Copyright © 2021 Albuquerque Journal
The officer who shot and killed an armed man after responding to a domestic dispute in Ventana Ranch two months ago has now shot four people in his six years with the Albuquerque Police Department.
Officer Bryce Willsey was one of several to respond to the 10000 block of Coyote Canyon NW in mid-April, but the only one who fired a shot.
Juan James Cordova, 51, was struck once in the chest. He died at the scene in the driveway of his house. APD released photos of a gun found near his body.
In previous shootings – one each year since 2018 – Willsey had been among several officers who opened fire. He has been with the department since 2015.
He was one of four officers who shot Daniel Saavedra-Arreola in an empty apartment building in January 2018 when he jumped out of the closet, swinging a metal pipe and knife. He was one of five officers who shot Jason Scott Perez in December 2019 after Perez was spotted in a car with a stolen license plate and fired a gun inside the car. And he was one of two officers who shot Orlando Abeyta in January 2020 after Abeyta pointed a BB gun that resembled a real gun at people at a bus stop and at officers. All three men were killed.
APD Chief Harold Medina said it’s always concerning when an officer has been involved in multiple shootings, both because of the “optics to the public” and because of the effects it could have on an officer’s mental health.
Medina said after the April shooting Willsey asked to be temporarily taken out of the field and is now working in the missing persons unit.
“We’re grateful that the officer himself wanted to be removed from the field and kind of take a back step to gather himself and ensure that everything is OK,” he said. “We’ll continue to monitor the situation and give resources as needed.”
Attorney John D’Amato, a police union lawyer who is representing Willsey, said officers don’t go out looking to shoot people.
“Police officers don’t create the action, they react to the suspect’s actions,” D’Amato said. “And when deadly force or a threat to others or themselves is apparent the policies require they use deadly force to stop that action.”
The Multi-Agency Task Force is continuing its investigation into the latest shooting, as is the Internal Affairs Force Division.
In a briefing Friday afternoon, Deputy Cmdr. Kyle Hartsock with the Criminal Investigation Division said the incident on April 16 unfolded after Cordova’s girlfriend called 911 shortly before 10 p.m.. She said Cordova had fired a gun at himself in their home and said “he could take them both out.” The girlfriend fled to a neighbor’s house and called for help.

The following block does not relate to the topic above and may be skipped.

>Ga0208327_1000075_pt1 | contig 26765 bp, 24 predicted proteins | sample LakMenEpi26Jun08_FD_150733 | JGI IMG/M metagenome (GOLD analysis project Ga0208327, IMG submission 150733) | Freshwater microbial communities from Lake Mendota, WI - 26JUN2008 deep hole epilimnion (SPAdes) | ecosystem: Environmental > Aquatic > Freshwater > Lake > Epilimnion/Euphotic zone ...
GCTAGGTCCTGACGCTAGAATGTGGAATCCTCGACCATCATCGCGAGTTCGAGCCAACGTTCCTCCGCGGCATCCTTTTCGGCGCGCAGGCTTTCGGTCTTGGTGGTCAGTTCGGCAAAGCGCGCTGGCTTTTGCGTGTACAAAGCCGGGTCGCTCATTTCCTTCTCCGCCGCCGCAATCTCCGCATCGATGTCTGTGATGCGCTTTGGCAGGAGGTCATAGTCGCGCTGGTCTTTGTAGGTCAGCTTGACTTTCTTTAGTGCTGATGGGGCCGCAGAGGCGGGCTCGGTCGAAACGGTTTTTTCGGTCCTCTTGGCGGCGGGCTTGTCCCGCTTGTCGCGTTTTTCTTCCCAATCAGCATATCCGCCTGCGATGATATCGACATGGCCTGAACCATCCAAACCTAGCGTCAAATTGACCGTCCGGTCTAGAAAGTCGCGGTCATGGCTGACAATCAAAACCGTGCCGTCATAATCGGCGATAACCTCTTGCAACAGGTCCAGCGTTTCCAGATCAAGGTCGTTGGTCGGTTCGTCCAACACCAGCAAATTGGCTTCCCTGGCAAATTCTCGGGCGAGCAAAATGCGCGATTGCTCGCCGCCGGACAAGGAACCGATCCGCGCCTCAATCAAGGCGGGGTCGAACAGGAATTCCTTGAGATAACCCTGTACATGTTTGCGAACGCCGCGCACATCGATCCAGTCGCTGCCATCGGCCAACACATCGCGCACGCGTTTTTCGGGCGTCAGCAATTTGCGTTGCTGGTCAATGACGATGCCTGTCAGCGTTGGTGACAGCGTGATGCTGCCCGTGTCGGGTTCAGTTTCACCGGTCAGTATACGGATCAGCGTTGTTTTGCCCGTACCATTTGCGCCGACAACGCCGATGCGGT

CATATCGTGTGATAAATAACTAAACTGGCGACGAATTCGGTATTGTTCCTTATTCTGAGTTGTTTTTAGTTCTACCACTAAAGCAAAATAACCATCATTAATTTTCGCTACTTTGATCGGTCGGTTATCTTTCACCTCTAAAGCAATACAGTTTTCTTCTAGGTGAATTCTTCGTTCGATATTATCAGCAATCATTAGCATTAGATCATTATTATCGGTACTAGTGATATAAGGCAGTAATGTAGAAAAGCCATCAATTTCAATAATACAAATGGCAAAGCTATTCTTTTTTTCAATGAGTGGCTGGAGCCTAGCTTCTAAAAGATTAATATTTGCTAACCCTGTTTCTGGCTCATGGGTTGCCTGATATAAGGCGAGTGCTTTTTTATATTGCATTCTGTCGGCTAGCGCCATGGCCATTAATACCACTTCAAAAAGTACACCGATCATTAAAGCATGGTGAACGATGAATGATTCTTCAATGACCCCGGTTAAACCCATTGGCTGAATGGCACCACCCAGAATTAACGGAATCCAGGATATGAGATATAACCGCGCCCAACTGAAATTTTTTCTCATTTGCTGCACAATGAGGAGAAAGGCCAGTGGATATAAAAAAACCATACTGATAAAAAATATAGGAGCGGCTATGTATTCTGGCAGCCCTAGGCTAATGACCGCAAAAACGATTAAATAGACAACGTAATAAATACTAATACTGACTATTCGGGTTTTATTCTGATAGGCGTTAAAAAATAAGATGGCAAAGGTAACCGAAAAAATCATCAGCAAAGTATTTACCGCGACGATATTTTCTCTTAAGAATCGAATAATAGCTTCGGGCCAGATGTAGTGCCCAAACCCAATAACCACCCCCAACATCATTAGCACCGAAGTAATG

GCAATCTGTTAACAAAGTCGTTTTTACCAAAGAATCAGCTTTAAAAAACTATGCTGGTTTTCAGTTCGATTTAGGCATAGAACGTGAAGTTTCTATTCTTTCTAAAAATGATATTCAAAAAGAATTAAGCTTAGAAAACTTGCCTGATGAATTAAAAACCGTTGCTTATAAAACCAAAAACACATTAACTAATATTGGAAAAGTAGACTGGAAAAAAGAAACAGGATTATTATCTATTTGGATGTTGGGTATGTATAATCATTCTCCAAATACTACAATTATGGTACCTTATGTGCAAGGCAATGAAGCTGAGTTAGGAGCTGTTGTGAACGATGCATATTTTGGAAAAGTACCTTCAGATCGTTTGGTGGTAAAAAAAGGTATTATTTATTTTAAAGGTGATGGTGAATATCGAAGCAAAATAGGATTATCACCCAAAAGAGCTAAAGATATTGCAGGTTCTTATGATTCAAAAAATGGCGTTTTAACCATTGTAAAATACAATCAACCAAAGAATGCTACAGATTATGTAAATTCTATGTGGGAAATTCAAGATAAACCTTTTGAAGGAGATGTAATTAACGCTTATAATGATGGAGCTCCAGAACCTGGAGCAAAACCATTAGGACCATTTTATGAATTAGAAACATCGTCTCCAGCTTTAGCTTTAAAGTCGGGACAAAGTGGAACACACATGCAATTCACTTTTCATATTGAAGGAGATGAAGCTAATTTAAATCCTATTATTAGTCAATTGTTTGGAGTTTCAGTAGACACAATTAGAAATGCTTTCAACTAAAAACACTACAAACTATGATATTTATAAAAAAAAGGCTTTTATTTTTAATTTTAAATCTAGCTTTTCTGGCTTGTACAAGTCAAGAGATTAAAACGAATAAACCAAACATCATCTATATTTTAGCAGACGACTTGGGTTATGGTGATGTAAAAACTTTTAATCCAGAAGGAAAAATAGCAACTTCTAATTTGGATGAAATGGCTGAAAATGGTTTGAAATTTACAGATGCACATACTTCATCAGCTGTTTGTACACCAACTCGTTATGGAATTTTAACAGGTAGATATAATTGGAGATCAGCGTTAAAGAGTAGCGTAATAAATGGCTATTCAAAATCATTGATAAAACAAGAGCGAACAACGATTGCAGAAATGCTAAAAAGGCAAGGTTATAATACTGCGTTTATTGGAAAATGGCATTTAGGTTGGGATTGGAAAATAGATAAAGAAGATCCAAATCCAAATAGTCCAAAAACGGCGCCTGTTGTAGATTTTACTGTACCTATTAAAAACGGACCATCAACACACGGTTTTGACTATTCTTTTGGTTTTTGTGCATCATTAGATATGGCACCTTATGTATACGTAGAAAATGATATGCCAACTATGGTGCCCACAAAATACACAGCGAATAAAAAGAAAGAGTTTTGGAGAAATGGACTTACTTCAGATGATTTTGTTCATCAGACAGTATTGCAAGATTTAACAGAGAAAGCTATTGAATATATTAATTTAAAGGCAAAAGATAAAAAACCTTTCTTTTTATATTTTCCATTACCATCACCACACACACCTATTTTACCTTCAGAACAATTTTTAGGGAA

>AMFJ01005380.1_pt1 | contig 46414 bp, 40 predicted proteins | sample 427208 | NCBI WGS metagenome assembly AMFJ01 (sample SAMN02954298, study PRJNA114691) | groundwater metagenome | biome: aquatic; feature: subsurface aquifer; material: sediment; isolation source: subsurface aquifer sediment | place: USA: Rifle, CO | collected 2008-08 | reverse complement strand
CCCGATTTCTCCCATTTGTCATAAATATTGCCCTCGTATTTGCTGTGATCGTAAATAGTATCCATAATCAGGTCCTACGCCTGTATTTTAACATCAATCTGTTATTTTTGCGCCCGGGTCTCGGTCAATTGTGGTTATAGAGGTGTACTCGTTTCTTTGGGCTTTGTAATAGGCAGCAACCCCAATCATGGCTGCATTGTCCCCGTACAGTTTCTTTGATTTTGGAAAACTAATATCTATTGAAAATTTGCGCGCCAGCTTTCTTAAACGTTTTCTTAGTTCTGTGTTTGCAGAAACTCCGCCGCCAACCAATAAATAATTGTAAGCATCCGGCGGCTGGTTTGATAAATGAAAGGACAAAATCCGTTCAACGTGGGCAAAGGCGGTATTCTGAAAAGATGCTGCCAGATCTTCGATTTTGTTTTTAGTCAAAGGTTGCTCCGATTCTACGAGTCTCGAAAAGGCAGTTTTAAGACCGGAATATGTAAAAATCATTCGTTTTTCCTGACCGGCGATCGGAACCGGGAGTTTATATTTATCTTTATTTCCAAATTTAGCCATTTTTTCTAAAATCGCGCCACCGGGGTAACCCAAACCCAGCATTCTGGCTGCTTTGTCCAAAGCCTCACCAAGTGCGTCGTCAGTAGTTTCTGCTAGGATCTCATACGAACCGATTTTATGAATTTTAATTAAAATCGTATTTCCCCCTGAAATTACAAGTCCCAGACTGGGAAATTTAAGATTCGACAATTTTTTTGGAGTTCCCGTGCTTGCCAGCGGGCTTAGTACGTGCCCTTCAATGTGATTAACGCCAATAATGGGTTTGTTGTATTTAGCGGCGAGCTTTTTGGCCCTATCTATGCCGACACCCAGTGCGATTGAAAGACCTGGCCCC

Officers arrived and tried to call Cordova’s phone, but it went straight to voicemail, Hartsock said. He said Cordova was in his driveway, armed with a gun “off and on” and had pointed it at the officers.
At one point he fired a shot, Hartsock said, although he said investigators don’t know if it was aimed at police.
About 10 minutes later, video from a Ring home security system shows the scene as Cordova stands next to his vehicle in his driveway, swearing and yelling at officers to shoot him. APD also provided lapel camera footage.
“I’ve got a 45, 1911,” Cordova yells, an apparent reference to his handgun. He waves what looks like a gun toward the sky, the horizon and the ground yelling “Shoot! Shoot! Shoot!”
That’s when Willsey – who was posted up at a house across the street – fired one shot, killing Cordova.
Hartsock said investigators are still combing through videos and conducting interviews about what transpired.
In a news release, an APD spokesman wrote that Willsey had said he was aware that Cordova’s girlfriend was still nearby and he was concerned that Cordova might go looking for her or fire at an occupied home in the neighborhood.
“Officer Willsey said he saw Cordova point the gun in the direction of the officers to the north and then the officers to the west,” Gilbert Gallegos wrote in the release. “At this time, Officer Willsey said he believed the officers, along with the residents, were in danger and he fired his rifle one time.”
When reached by phone, Cordova’s girlfriend declined to comment to the Journal.
Third person shot
Cordova’s mother, Grace Epperson, said her second-oldest child was the father of two, had a grandchild and a family who loved him.
She said he was a good man and a happy person who was always wanting to have fun and ride his motorcycle. After Cordova’s death a local motorcycle group hosted a ride in his honor.
Epperson, who lives in Tucumcari where Cordova was raised, said she mostly just wants answers for why the incident escalated the way it did.
“I want to know why it went so bad,” she said. “You can get upset and stuff, but there’s always a way out of whatever happened. I don’t understand why it went to this. I didn’t even know he carried a gun.”
Cordova is the third person APD officers have shot this year, the second to have been killed. They also fired at a man, but missed, in February.
Medina said the two earlier cases are still being reviewed by the Internal Affairs Force Division.